You'd forgive, I hope, a journalist staggering into the daylight after three full days at Comic-Con, for feeling hopeless, sad and forlorn.
It's not because the only thing to eat in Hall H is $10 nachos.
It's because the sum totality of the movies unrolled by studio after major studio, day after day, depicts a world drenched in despair.
It is impossible not to leave this pageant of gore and violence without a sense of personal hollowness. I sat through three hours of that at Warner Brothers and Legendary movies, deeply impressed by the storytelling and artistic accomplishment, but wanting to cower under my chair and hug somebody, anybody.
"Godzilla," the few minutes showed on three massive screens, depicted a cityscape ravaged by a monster and dwarfed by his terrifying size. "300: Rise of an Empire," seeks to one-up the blood-drenched green screen of the original, except to us viewers it's not green screen, it seems very real. The first image is a bird's eye view of thousands of dead bodies on a battlefield. The swords fly thick with blades driven into eyes, smashing skulls and slicing heads. Similar in tone were early images of "Warcraft," "The Seventh Son" and the Tom Cruise's high impact, high concept futuristic military movie, "Edge of Tomorrow." (Emily Blunt is in it, but there is not a hint of romance in her exo-skeleton military suit.)
I'm not picking on Warner Brothers or Legendary, or I don't mean to. Because it's not a few movies and tv shows that are this way, it's really all of them. One becomes numb with all the gory dispatching of human life, and one is struck by the entertainment industry's obsession with dismembering the human corpus.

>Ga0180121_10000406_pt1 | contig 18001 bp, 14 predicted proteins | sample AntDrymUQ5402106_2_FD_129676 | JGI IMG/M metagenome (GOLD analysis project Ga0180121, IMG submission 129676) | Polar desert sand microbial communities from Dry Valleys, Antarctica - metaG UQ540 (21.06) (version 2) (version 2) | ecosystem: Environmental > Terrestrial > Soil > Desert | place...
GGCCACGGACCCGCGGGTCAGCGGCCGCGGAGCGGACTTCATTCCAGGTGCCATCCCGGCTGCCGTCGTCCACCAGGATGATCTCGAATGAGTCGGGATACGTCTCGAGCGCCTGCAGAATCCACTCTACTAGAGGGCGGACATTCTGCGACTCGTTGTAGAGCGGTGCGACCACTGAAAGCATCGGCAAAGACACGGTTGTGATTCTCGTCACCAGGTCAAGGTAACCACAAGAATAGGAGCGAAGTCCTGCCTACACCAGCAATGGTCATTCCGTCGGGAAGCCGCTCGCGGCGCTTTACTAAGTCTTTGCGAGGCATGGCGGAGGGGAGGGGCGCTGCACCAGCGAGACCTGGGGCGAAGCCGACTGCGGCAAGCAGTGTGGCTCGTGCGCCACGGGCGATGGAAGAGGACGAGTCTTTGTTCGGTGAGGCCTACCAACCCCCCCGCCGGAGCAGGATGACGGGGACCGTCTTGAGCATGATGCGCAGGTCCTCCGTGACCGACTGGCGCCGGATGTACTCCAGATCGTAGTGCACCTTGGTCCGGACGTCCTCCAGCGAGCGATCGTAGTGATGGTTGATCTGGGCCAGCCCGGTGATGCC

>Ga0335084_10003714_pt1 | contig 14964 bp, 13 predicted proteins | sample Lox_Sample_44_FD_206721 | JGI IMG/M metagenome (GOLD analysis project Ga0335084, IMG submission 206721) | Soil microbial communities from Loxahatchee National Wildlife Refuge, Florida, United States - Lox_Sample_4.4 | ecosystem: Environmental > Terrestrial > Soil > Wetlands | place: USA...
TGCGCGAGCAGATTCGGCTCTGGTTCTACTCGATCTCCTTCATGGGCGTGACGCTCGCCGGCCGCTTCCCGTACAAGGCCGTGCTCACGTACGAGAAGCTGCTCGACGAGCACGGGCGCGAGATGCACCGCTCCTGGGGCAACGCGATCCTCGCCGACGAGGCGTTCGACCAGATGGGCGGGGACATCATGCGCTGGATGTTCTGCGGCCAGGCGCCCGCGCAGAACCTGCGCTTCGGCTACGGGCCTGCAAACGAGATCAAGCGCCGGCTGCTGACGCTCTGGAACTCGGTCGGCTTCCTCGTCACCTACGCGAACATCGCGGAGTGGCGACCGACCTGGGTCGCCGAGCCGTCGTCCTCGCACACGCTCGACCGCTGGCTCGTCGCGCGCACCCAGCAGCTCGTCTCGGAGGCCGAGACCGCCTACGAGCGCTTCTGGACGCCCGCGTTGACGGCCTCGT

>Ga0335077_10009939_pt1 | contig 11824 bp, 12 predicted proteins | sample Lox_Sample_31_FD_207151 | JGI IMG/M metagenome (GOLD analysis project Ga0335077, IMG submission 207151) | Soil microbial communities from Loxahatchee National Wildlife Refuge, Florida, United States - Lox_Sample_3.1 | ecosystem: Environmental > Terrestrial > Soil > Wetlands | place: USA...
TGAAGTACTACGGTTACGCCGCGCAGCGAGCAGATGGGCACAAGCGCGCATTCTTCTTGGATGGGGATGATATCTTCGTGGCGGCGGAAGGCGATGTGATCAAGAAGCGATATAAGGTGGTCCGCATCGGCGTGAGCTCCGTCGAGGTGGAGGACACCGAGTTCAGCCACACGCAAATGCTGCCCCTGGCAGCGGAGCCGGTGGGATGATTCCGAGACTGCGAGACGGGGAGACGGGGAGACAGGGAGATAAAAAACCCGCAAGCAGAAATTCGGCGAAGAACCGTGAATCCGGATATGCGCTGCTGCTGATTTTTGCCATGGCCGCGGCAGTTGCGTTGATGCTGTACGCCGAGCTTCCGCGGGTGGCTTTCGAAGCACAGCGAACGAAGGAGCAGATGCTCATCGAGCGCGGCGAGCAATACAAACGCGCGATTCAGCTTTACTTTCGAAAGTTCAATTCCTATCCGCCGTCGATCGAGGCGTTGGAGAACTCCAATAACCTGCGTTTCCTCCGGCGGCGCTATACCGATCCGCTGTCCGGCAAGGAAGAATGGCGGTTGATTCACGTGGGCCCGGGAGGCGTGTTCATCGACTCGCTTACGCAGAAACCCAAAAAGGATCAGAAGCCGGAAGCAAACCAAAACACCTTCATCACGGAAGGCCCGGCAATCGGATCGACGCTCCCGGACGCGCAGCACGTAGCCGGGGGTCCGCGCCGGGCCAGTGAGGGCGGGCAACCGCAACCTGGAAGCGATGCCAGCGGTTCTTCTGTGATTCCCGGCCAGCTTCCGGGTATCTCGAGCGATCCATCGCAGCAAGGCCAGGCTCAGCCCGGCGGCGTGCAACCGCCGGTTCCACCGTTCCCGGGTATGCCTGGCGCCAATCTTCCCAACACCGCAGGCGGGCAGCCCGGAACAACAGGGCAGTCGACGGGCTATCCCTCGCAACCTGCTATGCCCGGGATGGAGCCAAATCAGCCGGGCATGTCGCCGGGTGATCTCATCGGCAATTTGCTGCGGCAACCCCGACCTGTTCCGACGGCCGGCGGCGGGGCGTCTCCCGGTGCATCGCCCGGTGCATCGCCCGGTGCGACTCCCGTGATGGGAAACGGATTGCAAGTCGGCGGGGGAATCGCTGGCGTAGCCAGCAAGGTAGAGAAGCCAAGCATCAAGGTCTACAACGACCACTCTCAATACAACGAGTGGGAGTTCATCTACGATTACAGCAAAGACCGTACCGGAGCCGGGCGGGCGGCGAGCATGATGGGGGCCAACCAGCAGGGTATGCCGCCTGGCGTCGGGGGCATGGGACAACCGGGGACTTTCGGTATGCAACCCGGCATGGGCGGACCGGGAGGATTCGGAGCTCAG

It wasn't always like this. Superhero stories used to always have some measure of human connection to them - even when the character wasn't fully human. "Superman" with Christopher Reeve in 1978 had his romance with Lois Lane as an integral part of the story. The "Spider-Man" canon, with Tobey Maguire and Andrew Garfield, allows a love story to be part of the adventure. And at the heart of the "Twilight" vampire and werewolf violence is a touching love story between Edward and Bellla. (And while we're at it, "Star Wars," the very origin myth of Comic-Con, has at least as much humor as it has Darth Vader thrills.)
But here - the Game of Thrones panel opened with an "In Memoriam" to all the characters who were killed in the past season. It amounted to (apologies to HBO and all the GOT fans, of which I am one) a nonstop litany of the horrifying ways in which characters on the show are killed. The fans in Hall H cheered, of course, sounding like a mob.
Also read: TheWrap's Complete Comic-Con 2013 Coverage
It's not that I don't understand that the point of Comic-Con and the blockbuster movies presented there is fantasy, and that it exists to feed the fans' desire for thrills. But as a totality, it's hard not to see Hollywood as celebrating a cruel world. One leaves the experience with a lonely sense that the world is a place without love or human connection of any kind.
I think this is why Alfonso Cuaron's magnificent "Gravity" stood out. Here was a blockbuster film with awe-inspiring images of space (it's about two astronauts, George Clooney and Sandra Bullock, stranded when the space station they are repairing is struck by space debris) and a theme that addresses something other than Medieval myth or the Apocalypse to come. It has plenty of stuff getting blown up, but it appears to be in the service of a thrilling, dramatic adventure.
Must we live on a diet of ever-increasing violence alone? My plea would be for a litte more balance. Adventure and action yes, but with a little more humanity.
Is that too much to ask?